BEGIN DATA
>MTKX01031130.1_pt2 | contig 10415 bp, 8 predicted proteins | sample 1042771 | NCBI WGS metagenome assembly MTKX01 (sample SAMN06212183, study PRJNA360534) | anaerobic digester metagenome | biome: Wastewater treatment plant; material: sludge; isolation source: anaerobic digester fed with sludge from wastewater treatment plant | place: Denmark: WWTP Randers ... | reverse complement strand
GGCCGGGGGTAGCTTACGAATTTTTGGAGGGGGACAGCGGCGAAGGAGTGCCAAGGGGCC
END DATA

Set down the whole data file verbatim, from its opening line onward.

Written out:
>MTKX01031130.1_pt2 | contig 10415 bp, 8 predicted proteins | sample 1042771 | NCBI WGS metagenome assembly MTKX01 (sample SAMN06212183, study PRJNA360534) | anaerobic digester metagenome | biome: Wastewater treatment plant; material: sludge; isolation source: anaerobic digester fed with sludge from wastewater treatment plant | place: Denmark: WWTP Randers ... | reverse complement strand
GGCCGGGGGTAGCTTACGAATTTTTGGAGGGGGACAGCGGCGAAGGAGTGCCAAGGGGCC